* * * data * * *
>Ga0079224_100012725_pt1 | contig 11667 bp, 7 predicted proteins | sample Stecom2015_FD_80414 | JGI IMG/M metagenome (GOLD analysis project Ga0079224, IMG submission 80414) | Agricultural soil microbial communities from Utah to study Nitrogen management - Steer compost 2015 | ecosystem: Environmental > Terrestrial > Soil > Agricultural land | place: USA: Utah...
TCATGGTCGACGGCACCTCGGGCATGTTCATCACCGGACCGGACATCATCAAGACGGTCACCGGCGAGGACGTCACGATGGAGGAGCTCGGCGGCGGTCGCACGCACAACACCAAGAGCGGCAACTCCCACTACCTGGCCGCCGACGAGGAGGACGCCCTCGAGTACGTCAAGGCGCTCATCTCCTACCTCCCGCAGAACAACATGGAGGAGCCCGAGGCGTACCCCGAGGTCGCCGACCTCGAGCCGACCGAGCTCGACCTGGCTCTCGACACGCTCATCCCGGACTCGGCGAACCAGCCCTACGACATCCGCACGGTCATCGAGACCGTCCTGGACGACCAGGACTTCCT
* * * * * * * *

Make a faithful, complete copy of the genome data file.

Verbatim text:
>Ga0079224_100012725_pt1 | contig 11667 bp, 7 predicted proteins | sample Stecom2015_FD_80414 | JGI IMG/M metagenome (GOLD analysis project Ga0079224, IMG submission 80414) | Agricultural soil microbial communities from Utah to study Nitrogen management - Steer compost 2015 | ecosystem: Environmental > Terrestrial > Soil > Agricultural land | place: USA: Utah...
TCATGGTCGACGGCACCTCGGGCATGTTCATCACCGGACCGGACATCATCAAGACGGTCACCGGCGAGGACGTCACGATGGAGGAGCTCGGCGGCGGTCGCACGCACAACACCAAGAGCGGCAACTCCCACTACCTGGCCGCCGACGAGGAGGACGCCCTCGAGTACGTCAAGGCGCTCATCTCCTACCTCCCGCAGAACAACATGGAGGAGCCCGAGGCGTACCCCGAGGTCGCCGACCTCGAGCCGACCGAGCTCGACCTGGCTCTCGACACGCTCATCCCGGACTCGGCGAACCAGCCCTACGACATCCGCACGGTCATCGAGACCGTCCTGGACGACCAGGACTTCCT